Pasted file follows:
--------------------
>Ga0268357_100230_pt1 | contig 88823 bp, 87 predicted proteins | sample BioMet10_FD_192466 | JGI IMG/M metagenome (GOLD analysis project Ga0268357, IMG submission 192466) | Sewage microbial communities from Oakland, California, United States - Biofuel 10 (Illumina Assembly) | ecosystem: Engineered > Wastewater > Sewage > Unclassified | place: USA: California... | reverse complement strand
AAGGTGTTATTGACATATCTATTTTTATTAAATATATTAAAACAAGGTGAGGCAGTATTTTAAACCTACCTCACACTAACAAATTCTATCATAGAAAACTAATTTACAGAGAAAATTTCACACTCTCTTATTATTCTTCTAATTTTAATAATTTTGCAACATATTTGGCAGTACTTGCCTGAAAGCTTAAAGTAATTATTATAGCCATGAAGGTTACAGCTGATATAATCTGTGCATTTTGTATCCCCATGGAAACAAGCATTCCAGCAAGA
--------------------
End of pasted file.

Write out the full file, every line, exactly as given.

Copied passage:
>Ga0268357_100230_pt1 | contig 88823 bp, 87 predicted proteins | sample BioMet10_FD_192466 | JGI IMG/M metagenome (GOLD analysis project Ga0268357, IMG submission 192466) | Sewage microbial communities from Oakland, California, United States - Biofuel 10 (Illumina Assembly) | ecosystem: Engineered > Wastewater > Sewage > Unclassified | place: USA: California... | reverse complement strand
AAGGTGTTATTGACATATCTATTTTTATTAAATATATTAAAACAAGGTGAGGCAGTATTTTAAACCTACCTCACACTAACAAATTCTATCATAGAAAACTAATTTACAGAGAAAATTTCACACTCTCTTATTATTCTTCTAATTTTAATAATTTTGCAACATATTTGGCAGTACTTGCCTGAAAGCTTAAAGTAATTATTATAGCCATGAAGGTTACAGCTGATATAATCTGTGCATTTTGTATCCCCATGGAAACAAGCATTCCAGCAAGA